It is worth mentioning that, although increasing evidence highlights the prognostic value of individual CBC parameters to predict the clinical outcomes of other disorders [23Uyarel H, Ergelen M, Cicek G, et al. Red cell distribution width as a novel prognostic marker in patients undergoing primary angioplasty for acute myocardial infarction. Coron Artery Dis 2011; 22(3): 138-44.[http://dx.doi.org/10.1097/MCA.0b013e328342c77b] [PMID: 212337 10] , 24Dabbah S, Hammerman H, Markiewicz W, Aronson D. Relation between red cell distribution width and clinical outcomes after acute myocardial infarction. Am J Cardiol United States 2010 Feb; 105(3): 312-7.[http://dx.doi.org/10.1016/j.amjcard.2009.09.027] ] to the best of our knowledge, our study is the first to report these correlations with liver fibrosis stage in the Bangladeshi population. We discovered that hematologic CBC parameters, namely hemoglobin and platelets, were independent predictors in the liver fibrosis stage CHB patients.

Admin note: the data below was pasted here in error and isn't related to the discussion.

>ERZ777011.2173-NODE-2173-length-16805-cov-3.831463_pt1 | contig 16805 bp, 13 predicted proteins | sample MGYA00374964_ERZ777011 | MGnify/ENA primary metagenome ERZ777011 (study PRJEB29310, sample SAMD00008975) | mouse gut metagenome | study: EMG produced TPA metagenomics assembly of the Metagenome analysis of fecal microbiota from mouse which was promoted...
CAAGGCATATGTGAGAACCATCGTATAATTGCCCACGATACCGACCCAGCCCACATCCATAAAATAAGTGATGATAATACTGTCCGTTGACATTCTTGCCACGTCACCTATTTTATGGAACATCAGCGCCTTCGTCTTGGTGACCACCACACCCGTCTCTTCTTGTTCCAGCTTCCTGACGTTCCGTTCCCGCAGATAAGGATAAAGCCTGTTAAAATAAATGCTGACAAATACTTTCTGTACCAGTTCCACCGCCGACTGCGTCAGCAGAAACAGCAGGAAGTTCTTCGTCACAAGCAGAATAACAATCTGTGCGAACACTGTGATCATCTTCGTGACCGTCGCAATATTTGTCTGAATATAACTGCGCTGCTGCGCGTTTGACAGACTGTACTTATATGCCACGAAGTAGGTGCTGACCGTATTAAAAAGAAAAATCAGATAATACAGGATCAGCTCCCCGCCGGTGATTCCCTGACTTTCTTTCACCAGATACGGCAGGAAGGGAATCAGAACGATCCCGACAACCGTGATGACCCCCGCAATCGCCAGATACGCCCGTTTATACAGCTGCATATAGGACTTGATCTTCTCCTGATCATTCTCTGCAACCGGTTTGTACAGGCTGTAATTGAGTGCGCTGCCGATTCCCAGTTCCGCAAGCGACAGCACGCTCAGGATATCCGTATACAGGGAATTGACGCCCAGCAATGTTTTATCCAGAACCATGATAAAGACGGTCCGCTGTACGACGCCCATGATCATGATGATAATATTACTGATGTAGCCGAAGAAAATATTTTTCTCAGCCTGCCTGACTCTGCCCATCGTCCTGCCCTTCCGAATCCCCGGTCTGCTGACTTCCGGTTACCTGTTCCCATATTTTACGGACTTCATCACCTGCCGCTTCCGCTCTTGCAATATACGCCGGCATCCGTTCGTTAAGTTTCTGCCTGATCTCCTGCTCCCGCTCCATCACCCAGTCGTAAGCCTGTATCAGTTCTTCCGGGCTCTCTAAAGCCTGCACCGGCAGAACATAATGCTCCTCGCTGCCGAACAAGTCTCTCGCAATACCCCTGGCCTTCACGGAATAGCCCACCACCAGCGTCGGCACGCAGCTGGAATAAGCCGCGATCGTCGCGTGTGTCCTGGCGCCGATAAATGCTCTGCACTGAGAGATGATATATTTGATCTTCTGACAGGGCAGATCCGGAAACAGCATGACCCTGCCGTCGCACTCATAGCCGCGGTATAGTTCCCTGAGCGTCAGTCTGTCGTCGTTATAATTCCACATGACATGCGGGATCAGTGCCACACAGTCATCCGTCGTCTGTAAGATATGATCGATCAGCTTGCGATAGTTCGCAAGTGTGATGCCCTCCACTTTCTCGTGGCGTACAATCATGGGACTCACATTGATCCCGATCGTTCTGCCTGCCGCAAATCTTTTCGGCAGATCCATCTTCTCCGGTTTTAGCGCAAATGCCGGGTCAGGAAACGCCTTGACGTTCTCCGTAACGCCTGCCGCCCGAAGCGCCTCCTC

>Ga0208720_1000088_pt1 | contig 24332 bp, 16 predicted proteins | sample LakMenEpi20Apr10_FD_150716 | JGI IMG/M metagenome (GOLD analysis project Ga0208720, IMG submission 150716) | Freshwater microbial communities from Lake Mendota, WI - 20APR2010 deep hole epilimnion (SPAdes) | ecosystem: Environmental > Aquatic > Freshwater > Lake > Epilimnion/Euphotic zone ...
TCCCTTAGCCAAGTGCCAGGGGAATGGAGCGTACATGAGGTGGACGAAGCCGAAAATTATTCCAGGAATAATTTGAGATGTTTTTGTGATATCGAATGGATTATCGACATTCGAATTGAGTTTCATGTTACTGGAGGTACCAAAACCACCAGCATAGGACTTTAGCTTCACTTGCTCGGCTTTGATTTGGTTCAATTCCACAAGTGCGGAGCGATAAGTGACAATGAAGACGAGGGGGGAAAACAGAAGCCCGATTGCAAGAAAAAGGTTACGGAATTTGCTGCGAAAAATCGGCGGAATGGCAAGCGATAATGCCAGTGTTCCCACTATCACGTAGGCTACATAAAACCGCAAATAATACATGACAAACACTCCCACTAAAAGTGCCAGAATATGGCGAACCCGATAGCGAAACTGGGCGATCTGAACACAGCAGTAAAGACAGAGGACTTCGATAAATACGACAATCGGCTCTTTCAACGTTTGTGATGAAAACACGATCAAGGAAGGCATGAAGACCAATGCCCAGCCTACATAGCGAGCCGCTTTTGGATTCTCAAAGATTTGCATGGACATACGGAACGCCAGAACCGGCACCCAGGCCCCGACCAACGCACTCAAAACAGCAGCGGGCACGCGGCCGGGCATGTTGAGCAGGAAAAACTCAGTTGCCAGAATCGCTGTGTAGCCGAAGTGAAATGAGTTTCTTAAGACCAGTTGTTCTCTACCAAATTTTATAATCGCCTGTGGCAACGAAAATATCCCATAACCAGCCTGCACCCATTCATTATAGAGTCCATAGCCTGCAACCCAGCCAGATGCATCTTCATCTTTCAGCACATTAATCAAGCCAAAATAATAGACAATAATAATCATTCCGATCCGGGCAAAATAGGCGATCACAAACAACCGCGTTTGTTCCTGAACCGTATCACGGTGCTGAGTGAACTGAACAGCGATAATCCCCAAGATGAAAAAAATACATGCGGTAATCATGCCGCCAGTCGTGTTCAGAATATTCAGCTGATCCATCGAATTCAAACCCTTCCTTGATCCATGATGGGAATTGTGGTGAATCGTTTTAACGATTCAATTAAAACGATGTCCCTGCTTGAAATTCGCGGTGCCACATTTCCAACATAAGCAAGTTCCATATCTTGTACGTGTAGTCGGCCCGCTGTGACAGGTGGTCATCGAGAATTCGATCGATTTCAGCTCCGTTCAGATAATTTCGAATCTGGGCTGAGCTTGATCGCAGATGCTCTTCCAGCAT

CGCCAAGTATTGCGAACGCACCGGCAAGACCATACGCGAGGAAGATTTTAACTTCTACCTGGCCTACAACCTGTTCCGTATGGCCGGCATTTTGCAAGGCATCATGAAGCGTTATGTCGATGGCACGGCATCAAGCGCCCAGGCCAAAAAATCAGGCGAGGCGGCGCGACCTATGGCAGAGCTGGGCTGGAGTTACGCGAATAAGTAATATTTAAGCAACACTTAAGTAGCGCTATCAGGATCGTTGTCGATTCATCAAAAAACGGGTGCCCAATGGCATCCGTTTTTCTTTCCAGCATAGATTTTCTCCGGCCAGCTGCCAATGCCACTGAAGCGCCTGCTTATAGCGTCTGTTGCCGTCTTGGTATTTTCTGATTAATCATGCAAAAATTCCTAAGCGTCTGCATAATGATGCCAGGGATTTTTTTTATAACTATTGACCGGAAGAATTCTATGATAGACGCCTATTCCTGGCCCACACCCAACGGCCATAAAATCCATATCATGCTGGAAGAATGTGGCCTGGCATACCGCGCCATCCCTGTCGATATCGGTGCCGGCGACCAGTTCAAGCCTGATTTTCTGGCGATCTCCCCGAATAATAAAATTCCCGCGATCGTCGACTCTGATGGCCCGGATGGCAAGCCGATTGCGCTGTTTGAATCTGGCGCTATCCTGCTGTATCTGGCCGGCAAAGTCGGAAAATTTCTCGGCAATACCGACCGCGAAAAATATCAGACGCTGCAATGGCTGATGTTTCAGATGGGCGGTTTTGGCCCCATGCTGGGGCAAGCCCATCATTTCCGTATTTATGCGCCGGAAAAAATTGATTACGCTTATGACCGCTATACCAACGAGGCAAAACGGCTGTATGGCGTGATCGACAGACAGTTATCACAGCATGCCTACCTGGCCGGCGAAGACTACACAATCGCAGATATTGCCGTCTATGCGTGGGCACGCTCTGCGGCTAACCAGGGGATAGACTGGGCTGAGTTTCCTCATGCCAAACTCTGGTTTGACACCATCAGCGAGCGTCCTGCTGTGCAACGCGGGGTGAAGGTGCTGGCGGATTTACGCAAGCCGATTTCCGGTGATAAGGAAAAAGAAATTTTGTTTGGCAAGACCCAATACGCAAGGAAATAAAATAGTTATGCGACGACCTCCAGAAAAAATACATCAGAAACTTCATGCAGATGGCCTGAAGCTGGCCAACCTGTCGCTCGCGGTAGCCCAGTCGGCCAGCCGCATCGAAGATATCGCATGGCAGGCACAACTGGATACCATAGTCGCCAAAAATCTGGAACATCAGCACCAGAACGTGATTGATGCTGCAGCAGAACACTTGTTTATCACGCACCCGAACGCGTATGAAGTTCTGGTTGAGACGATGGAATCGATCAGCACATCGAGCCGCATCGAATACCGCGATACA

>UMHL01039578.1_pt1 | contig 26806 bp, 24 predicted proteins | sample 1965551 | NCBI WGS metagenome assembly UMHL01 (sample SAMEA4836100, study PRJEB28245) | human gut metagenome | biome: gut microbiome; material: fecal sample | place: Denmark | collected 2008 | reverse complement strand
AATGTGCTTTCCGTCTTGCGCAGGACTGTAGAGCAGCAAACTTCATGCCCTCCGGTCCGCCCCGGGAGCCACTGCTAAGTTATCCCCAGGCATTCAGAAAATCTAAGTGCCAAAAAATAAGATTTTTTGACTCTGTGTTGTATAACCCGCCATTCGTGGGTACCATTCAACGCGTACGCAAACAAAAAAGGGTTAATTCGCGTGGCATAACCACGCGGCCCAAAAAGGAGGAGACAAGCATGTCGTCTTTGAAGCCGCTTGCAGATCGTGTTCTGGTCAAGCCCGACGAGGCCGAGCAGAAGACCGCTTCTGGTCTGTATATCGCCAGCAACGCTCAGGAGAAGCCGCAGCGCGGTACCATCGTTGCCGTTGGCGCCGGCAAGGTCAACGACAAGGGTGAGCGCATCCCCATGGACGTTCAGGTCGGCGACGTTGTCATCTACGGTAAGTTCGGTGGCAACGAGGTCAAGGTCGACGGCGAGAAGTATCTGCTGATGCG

Interestingly in the current study, and concerning the AUROC, the overall diagnostic performance of APRI was significantly superior to that of FIB-4 in the training as well as the validation cohorts. In parallel with this finding, APRI was very recently found to be a more efficient diagnostic marker to assess advanced liver fibrosis in end-stage renal disease patients with CHB as compared to FIB-4 [25Wadhva RK, Haque MM, Luck NH, Tasneem AA, Abbas Z, Mubarak M. Diagnostic accuracy of aspartate aminotransferase to platelet ratio index and fibrosis 4 scores in predicting advanced liver fibrosis in patients with end-stage renal disease and chronic viral hepatitis: Experience from Pakistan. J Transl Int Med 2018; 6(1): 38-42.[http://dx.doi.org/10.2478/jtim-2018-0008] [PMID: 29607303] ], where the research group suggested its use to decrease the need for liver biopsy in high-risk populations.